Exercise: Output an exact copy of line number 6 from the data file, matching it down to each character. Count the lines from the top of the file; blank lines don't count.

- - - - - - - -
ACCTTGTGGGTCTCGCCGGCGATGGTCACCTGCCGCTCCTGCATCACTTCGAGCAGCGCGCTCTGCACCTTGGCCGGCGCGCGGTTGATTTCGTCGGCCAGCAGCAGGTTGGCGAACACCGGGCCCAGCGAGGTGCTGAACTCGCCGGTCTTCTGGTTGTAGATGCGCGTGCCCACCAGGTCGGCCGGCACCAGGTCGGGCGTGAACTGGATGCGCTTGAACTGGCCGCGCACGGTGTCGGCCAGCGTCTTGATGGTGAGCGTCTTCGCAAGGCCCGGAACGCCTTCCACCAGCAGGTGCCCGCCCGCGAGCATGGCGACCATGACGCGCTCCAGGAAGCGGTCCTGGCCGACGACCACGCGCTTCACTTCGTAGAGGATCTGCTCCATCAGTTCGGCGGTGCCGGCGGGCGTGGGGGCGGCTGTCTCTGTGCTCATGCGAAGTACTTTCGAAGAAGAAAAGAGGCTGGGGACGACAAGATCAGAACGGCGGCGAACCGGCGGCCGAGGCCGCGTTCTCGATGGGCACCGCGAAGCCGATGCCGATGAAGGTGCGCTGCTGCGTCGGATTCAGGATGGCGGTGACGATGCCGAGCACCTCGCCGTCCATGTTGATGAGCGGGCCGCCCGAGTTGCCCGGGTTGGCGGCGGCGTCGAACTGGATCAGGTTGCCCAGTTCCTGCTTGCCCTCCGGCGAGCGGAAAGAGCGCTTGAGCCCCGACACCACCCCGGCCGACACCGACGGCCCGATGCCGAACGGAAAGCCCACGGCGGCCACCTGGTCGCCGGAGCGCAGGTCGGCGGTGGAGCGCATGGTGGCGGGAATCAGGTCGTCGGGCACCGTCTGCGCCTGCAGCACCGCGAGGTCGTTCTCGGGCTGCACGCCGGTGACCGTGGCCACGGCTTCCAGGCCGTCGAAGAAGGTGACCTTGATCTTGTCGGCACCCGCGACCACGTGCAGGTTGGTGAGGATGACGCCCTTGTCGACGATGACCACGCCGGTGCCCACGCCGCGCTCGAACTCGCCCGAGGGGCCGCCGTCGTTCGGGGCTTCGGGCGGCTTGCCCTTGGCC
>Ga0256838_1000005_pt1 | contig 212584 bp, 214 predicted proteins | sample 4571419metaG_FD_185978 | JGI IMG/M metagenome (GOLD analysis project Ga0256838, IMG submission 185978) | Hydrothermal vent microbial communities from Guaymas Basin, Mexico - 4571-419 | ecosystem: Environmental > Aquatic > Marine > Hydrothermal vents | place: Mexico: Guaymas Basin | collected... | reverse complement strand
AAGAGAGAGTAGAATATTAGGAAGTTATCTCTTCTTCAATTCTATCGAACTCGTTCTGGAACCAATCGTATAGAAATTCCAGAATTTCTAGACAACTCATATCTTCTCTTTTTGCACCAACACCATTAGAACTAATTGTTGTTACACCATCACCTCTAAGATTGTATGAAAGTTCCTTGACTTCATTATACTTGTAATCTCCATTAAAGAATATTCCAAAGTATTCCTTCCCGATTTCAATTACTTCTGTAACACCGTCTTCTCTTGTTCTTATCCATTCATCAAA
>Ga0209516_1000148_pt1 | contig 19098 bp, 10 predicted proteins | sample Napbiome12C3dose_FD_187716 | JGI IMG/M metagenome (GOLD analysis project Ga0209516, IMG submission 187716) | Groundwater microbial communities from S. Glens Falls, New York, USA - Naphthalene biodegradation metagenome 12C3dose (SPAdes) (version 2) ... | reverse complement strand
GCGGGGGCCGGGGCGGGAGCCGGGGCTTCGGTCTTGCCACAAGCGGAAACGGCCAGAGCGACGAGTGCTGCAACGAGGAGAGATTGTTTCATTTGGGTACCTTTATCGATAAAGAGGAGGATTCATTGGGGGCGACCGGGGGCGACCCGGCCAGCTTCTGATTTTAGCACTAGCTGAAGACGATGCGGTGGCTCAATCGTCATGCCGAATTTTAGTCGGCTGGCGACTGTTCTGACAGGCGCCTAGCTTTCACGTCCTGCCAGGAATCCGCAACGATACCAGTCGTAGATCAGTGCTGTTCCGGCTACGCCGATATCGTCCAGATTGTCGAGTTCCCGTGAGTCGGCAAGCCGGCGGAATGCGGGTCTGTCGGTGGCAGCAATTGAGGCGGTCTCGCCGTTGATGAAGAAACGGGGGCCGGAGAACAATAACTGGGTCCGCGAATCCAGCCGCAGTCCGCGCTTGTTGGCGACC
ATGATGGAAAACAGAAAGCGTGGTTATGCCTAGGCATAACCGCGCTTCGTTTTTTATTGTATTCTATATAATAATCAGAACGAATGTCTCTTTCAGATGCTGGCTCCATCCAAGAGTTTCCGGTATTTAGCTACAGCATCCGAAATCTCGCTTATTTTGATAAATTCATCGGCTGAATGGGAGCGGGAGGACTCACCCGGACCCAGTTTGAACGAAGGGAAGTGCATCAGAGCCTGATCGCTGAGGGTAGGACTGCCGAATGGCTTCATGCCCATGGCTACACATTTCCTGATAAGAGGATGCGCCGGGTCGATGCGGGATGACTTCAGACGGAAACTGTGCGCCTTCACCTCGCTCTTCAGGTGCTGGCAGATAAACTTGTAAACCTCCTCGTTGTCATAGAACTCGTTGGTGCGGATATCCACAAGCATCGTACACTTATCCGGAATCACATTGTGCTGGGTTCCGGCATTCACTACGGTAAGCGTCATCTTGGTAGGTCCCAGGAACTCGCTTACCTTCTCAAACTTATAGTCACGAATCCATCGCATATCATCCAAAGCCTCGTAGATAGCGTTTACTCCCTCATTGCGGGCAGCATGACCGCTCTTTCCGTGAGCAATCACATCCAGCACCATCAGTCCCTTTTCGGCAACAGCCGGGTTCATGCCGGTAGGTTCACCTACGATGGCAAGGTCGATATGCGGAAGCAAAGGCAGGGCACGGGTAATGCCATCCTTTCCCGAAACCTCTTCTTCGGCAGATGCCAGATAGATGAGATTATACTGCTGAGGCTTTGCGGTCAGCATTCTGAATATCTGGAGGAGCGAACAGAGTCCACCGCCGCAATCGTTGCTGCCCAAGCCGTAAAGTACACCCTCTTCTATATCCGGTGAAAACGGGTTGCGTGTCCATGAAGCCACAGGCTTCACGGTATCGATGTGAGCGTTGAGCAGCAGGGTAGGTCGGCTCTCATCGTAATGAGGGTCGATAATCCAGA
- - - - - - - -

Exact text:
ATGATGGAAAACAGAAAGCGTGGTTATGCCTAGGCATAACCGCGCTTCGTTTTTTATTGTATTCTATATAATAATCAGAACGAATGTCTCTTTCAGATGCTGGCTCCATCCAAGAGTTTCCGGTATTTAGCTACAGCATCCGAAATCTCGCTTATTTTGATAAATTCATCGGCTGAATGGGAGCGGGAGGACTCACCCGGACCCAGTTTGAACGAAGGGAAGTGCATCAGAGCCTGATCGCTGAGGGTAGGACTGCCGAATGGCTTCATGCCCATGGCTACACATTTCCTGATAAGAGGATGCGCCGGGTCGATGCGGGATGACTTCAGACGGAAACTGTGCGCCTTCACCTCGCTCTTCAGGTGCTGGCAGATAAACTTGTAAACCTCCTCGTTGTCATAGAACTCGTTGGTGCGGATATCCACAAGCATCGTACACTTATCCGGAATCACATTGTGCTGGGTTCCGGCATTCACTACGGTAAGCGTCATCTTGGTAGGTCCCAGGAACTCGCTTACCTTCTCAAACTTATAGTCACGAATCCATCGCATATCATCCAAAGCCTCGTAGATAGCGTTTACTCCCTCATTGCGGGCAGCATGACCGCTCTTTCCGTGAGCAATCACATCCAGCACCATCAGTCCCTTTTCGGCAACAGCCGGGTTCATGCCGGTAGGTTCACCTACGATGGCAAGGTCGATATGCGGAAGCAAAGGCAGGGCACGGGTAATGCCATCCTTTCCCGAAACCTCTTCTTCGGCAGATGCCAGATAGATGAGATTATACTGCTGAGGCTTTGCGGTCAGCATTCTGAATATCTGGAGGAGCGAACAGAGTCCACCGCCGCAATCGTTGCTGCCCAAGCCGTAAAGTACACCCTCTTCTATATCCGGTGAAAACGGGTTGCGTGTCCATGAAGCCACAGGCTTCACGGTATCGATGTGAGCGTTGAGCAGCAGGGTAGGTCGGCTCTCATCGTAATGAGGGTCGATAATCCAGA